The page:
In late 2020 and early 2021, we asked for your thoughts on the recommended Preferred Alternative plan. With the recommendation from the Community Task Force and over 88 percent support from a community survey and robust engagement process, the Replacement Long Span was identified as the best option to move forward since it is best for seismic resiliency, has the lowest cost, and least environmental impacts. Multnomah County’s Board of Commissioners approved the Replacement Long Span in October 2020.
In spring 2021, additional engineering and cost estimating work raised concerns among County leaders about the project’s cost. Recognizing rising costs due to current economic conditions, failure of the Regional Transportation Bond Measure and competition for funds from other large projects in the region, County leaders asked the project team to analyze ways to reduce the cost so the project is more likely to be funded and built. After further cost analysis, environmental and permitting analysis, and input from stakeholders, the project team identified three key cost-saving refinements to the Preferred Alternative for the community to consider, including:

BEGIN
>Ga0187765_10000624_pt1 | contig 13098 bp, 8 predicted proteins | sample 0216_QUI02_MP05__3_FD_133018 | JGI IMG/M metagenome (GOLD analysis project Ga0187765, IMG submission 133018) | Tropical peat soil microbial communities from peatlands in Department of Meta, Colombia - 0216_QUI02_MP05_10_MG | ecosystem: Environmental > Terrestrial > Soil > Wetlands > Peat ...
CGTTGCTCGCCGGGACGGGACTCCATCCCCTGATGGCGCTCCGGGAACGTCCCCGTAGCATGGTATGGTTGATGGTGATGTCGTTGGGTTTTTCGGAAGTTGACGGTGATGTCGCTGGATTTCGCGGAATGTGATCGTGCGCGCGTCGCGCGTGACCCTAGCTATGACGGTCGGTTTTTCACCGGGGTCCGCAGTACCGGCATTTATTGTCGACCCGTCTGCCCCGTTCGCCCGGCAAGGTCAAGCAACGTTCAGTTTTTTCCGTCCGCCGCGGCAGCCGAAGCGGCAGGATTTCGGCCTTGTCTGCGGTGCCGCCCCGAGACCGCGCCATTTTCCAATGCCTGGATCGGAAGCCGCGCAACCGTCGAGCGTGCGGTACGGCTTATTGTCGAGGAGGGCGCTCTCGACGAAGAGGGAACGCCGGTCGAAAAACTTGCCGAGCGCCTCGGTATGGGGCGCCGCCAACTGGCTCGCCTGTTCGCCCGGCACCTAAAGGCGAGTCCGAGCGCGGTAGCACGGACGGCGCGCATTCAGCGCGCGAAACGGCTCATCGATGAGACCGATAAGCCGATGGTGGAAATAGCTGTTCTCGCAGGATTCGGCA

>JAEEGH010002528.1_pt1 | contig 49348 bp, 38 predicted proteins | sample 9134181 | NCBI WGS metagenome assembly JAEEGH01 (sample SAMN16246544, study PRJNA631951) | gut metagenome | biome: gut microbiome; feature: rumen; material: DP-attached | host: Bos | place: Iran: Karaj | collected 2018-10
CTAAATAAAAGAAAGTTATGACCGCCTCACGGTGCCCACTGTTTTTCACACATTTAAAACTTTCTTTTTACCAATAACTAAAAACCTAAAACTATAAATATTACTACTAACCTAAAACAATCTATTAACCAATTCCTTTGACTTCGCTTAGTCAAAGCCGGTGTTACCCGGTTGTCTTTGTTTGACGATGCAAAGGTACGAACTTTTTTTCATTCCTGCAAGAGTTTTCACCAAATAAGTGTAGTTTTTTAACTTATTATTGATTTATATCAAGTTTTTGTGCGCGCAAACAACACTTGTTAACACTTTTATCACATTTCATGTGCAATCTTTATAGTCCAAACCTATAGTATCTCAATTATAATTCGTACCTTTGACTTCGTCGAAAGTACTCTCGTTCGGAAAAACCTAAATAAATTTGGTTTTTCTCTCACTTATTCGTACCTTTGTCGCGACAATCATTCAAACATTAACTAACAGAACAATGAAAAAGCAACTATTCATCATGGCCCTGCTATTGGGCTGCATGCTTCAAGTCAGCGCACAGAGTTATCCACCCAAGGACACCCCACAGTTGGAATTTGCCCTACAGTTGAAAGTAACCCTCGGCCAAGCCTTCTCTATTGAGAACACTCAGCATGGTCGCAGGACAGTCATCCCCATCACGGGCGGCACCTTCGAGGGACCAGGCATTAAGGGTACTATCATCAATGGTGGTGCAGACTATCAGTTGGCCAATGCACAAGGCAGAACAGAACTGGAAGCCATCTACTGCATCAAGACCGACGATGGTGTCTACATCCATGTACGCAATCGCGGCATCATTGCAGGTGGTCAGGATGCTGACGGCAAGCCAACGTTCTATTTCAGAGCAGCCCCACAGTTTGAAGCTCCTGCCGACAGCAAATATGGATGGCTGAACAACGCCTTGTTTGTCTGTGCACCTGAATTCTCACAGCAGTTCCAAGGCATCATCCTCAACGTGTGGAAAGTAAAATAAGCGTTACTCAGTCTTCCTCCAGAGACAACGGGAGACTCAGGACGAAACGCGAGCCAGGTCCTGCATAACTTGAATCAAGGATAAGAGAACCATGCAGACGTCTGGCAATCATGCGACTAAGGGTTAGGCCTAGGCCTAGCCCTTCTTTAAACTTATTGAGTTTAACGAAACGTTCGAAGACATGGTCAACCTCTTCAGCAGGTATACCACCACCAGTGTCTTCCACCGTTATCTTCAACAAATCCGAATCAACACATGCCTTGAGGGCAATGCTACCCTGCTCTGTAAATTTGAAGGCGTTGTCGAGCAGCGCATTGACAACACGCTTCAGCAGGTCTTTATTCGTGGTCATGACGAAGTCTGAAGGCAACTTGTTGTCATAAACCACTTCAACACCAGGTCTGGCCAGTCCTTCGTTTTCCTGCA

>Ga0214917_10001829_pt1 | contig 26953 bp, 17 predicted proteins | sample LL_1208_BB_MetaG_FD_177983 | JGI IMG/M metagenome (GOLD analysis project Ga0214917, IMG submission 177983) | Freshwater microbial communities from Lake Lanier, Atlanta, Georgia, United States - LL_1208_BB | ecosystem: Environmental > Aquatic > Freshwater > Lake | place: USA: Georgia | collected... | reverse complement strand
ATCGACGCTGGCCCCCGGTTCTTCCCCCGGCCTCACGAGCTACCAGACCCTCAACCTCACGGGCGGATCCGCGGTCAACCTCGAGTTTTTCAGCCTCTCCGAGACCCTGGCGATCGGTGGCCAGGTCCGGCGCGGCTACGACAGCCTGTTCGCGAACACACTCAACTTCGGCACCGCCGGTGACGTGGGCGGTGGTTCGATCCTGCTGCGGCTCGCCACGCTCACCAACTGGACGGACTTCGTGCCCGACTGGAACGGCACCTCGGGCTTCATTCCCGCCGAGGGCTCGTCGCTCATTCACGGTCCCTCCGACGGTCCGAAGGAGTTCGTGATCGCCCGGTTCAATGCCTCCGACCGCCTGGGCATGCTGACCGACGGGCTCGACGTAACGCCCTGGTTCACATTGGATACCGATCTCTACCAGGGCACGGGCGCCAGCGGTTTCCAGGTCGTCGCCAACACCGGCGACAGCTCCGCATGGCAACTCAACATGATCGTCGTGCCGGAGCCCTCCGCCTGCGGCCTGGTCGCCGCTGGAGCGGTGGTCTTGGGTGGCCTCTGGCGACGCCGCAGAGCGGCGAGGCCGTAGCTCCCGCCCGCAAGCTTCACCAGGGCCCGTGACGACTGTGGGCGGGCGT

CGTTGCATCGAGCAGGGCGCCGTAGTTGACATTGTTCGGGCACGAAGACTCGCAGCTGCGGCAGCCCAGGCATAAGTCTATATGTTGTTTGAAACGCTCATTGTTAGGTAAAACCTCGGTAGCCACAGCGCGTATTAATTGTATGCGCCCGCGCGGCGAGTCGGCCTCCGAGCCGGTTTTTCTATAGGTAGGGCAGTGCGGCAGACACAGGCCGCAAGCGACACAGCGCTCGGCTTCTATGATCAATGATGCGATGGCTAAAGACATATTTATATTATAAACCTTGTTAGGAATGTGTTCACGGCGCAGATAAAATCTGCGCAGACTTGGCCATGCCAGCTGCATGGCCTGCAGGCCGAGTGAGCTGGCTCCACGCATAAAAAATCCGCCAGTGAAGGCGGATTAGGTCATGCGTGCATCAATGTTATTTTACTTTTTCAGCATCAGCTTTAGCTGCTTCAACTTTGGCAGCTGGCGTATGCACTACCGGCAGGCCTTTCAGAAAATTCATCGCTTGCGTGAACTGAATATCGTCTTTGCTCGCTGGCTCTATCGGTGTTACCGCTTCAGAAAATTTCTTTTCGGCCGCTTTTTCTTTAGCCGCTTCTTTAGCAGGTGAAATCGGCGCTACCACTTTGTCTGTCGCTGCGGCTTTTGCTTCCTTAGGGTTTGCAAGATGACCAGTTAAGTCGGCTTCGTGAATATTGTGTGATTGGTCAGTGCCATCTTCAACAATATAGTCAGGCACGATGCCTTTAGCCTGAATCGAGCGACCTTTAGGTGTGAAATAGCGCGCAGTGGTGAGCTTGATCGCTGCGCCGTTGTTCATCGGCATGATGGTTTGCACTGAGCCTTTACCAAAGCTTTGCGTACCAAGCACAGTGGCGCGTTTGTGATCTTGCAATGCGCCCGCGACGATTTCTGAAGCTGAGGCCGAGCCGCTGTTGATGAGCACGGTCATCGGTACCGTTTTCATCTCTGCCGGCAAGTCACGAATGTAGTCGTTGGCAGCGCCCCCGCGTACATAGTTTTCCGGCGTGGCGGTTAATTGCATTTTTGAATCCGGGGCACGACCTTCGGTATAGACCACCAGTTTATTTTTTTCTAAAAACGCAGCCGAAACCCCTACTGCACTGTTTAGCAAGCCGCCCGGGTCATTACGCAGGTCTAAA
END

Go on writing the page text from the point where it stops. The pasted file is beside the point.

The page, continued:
- Bascule bridge type for the movable span ($25-$35M)
- Refined Girder bridge type for the west approach ($20-$40M savings)
- Reduced bridge width, including the removal of a vehicle lane ($140-$165M savings)
Thank you to all who weighed in on the Preferred Alternative Refinements during the public comment period in late 2021.
- High level of support and preference for the bascule movable span over the lift option to preserve views and save cost.
- General support for the Girder bridge type on the west approach to preserve views of historic downtown and save cost.
- Mix of support, neutral support and no support for the reduced bridge width. People who supported the reduced width cited the importance of cost savings to ensure a resilient Burnside Bridge can be funded and built. Some people expressed concern about traffic, safety and emergency response with the lane reduction. Some interest in preserving bike/ped spaces, with other suggestions to reduce it in favor of retaining a fifth vehicle lane.
On January 24, 2022, the Community Task Force met and endorsed the refinements. While the CTF supported the recommendations moving forward, they wanted to express their desire and preference for the wider bridge should funding be available, citing the following reasons:
- Maintaining a fifth lane to minimize traffic impacts
- Having more space for bike/ped facilities
- Having more space for emergency response needs following the earthquake
On March 3, 2022 the project’s Policy Group recommended the package of three cost-saving measures move forward.
On March 17, 2022, the Board of County Commissioners approved the three cost-saving refinements to the Preferred Alternative.
On April 29, 2022, a Supplemental Draft Environmental Impact Statement (SDEIS) documenting the findings of the Preferred Alternative refinements was published for public review along with a 45-day comment period. The SDEIS is a formal document required by the National Environmental Policy Act (NEPA) and is overseen by the Federal Highway Administration.